Just Announced: Philippians Sermon Series

Summary: Jacob: Wrestling with God and Man, Pt. 3


A Chinese fable tells of the owl’s flight to the east to escape its neighbors, who were increasingly tired and vocal of the bird’s incessant noise in the night. As it was packing, the owl met a pigeon, which asked: “Where are you going? Why are you in such a hurry?”

The owl answered tersely, “I’m moving to the east.” The pigeon asked again, “Why are you moving there?” The owl moaned, “Because people here all complained about my singing. They cannot stand my hooting. I am going to move east so that they will have no reason to complain anymore.”

The pigeon then frankly told the owl, “Moving to another place is a good idea only if you change your voice. If you don’t, the people in the east too will complain about your singing.”

Kevin McHale, the legendary Boston Celtics basketball great, explained why troubles often follow many NBA players that discover newfound wealth: “I don’t think basketball is the answer to all problems. If a guy comes into the league with a ton of problems, and they pay him half a million dollars, then he’s a millionaire with a ton of problems.” (Los Angeles Times 1/3/93)

Jacob made a bad name and a horrible life for himself when he deceived his father (Gen 27:35) and angered his brother (Gen 27:45). The first act of deception in the Bible was not committed by the serpent (Gen 3:13), but by Jacob (Gen 27:35). The English word for Jacob’s and the serpent’s act of deception is similar in NIV but the Hebrew text correctly used the word “beguiled” for the serpent’s actions and “deceived” for Jacob’s. The conniving, selfish Jacob appeared to be leaving his problems behind, but he was just taking his troubles elsewhere, transferring them to others, and prolonging the agony. Jacob’s mother had sent him 500 miles away to Haran, where her brother lived. The sober Jacob had a lot of spare time to reconsider his ways. Though it took leaving his town, his family, and his past behind for Jacob to mend his ways, he was a truly changed man by the time he reached Haran. It was better late than never!

Why is a changed life better late than never? How are people changed and transformed from the errors of their ways? Is there hope for cold, calculative, and crooked people like Jacob?


10Jacob left Beersheba and set out for Haran. 11When he reached a certain place, he stopped for the night because the sun had set. Taking one of the stones there, he put it under his head and lay down to sleep. 12He had a dream in which he saw a stairway resting on the earth, with its top reaching to heaven, and the angels of God were ascending and descending on it. 13There above it stood the LORD, and he said: “I am the LORD, the God of your father Abraham and the God of Isaac. I will give you and your descendants the land on which you are lying. 14Your descendants will be like the dust of the earth, and you will spread out to the west and to the east, to the north and to the south. All peoples on earth will be blessed through you and your offspring. 15I am with you and will watch over you wherever you go, and I will bring you back to this land. I will not leave you until I have done what I have promised you.” (Gen 28:1-14)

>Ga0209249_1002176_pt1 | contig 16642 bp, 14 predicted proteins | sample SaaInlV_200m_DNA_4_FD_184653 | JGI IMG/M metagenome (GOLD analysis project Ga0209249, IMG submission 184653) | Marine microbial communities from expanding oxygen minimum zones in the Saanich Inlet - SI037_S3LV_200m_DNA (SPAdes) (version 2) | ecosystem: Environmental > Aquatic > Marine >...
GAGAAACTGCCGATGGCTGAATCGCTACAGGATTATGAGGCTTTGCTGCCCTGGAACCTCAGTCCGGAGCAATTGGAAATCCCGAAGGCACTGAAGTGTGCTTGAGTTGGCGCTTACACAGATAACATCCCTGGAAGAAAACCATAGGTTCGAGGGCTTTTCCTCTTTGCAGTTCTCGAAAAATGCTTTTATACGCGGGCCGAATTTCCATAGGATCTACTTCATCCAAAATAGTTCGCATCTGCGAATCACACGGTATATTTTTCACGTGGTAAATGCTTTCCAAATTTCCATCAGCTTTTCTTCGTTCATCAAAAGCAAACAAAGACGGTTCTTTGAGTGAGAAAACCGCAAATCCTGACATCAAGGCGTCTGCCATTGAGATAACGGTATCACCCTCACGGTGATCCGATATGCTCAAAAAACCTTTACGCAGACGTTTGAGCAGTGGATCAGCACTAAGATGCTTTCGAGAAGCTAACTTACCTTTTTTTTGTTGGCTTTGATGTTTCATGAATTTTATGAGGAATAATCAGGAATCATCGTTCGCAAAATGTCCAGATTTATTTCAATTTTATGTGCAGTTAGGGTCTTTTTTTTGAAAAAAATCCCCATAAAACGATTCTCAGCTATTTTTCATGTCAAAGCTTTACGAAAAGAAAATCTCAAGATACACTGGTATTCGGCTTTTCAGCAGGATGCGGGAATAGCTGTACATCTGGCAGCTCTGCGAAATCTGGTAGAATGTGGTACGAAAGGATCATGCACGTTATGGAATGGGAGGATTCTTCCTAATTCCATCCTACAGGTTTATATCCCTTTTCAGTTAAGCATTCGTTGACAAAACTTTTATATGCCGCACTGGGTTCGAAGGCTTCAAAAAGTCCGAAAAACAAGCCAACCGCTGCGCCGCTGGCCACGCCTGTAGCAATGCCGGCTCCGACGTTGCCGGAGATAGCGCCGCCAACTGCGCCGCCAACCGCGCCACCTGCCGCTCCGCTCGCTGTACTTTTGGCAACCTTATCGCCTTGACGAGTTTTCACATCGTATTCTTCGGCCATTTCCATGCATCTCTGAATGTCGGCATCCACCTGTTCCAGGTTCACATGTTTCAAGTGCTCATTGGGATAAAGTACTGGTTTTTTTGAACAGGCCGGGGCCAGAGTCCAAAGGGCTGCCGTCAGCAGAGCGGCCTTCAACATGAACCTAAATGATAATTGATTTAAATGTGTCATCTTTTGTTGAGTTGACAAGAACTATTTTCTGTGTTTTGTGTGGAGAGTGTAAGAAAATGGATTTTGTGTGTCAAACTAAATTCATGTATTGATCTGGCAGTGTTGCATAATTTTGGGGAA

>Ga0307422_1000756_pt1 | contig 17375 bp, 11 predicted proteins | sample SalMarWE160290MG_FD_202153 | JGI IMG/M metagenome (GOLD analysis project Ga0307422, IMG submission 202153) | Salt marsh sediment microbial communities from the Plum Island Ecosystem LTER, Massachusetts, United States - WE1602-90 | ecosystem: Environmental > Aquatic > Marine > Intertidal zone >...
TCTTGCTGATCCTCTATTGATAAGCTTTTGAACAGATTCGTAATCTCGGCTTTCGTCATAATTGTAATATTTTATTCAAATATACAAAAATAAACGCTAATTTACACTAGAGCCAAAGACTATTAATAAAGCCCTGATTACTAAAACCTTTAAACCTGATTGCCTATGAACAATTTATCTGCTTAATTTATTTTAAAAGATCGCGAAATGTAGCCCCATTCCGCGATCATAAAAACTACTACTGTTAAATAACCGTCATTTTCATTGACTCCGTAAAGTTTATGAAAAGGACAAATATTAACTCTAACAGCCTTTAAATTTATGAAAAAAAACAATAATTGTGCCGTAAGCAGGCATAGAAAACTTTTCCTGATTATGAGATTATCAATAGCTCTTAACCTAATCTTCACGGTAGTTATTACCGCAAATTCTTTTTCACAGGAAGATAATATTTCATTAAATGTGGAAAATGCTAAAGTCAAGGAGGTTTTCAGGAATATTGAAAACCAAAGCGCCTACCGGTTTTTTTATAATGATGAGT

God works in mysterious, marvelous, and miraculous ways.

A friend who is a seminary professor in Hong Kong was converted watching the controversial, ultraliberal, and blasphemous movie “Jesus Christ Superstar.” When asked to repeat his testimony, he wrote: “In September 1978, when I was in a very desperate and low state of mind, I went to the Ocean Theatre to watch a movie called “Jesus Christ Superstar”. The Spirit of God spoke to my heart powerfully through that movie! As I looked to the life of Jesus, I found that Jesus loved me so much. I strongly felt that I was a sinner, Jesus still loved me and died for me on the cross. I still remember a shot showing Jesus’ painful look as he was hanging on the cross, but all of a sudden, Jesus prayed, “ Father, forgive them; for they know not what they do” (Lk 23:34). I was cut to the heart by this prayer and my tears came out as much as it could. I accepted Jesus’ love and forgiveness deep down in my heart. Praise God! He saved me by this unusual means and through this unexpected incident. (Via email 8/13/00)

Jacob’s ladder was God’s brief but deliberate disclosure of His active involvement in the world, His avid interest in human affairs, and His astute intervention into people’s lives. Jacob was tired, lonely, and forlorn when he stumbled into Bethel. He had no company but the sun for his trip, no place but the ground for his body, and no pillow but a stone for his head, but he experienced God’s in a personal and mighty way. The door at home, to his family, and to Beersheba were slammed shut but the window of heaven was wide open to him. God literally threw down a ladder of hope to a down and out Jacob, who was mired in a pit of his own making. For a short while, God made apparent, available and accessible His presence, promise, and providence to Jacob in a powerful and unmistakable way. God confirmed to Jacob his destiny as the heir of God’s promise to his forefathers, to his descendants, and to the world. God reiterated to Jacob His promise to Abraham and Isaac, relayed to him the prosperity of his descendants, and reassured the fearful patriarch of His presence in the dangerous journey.

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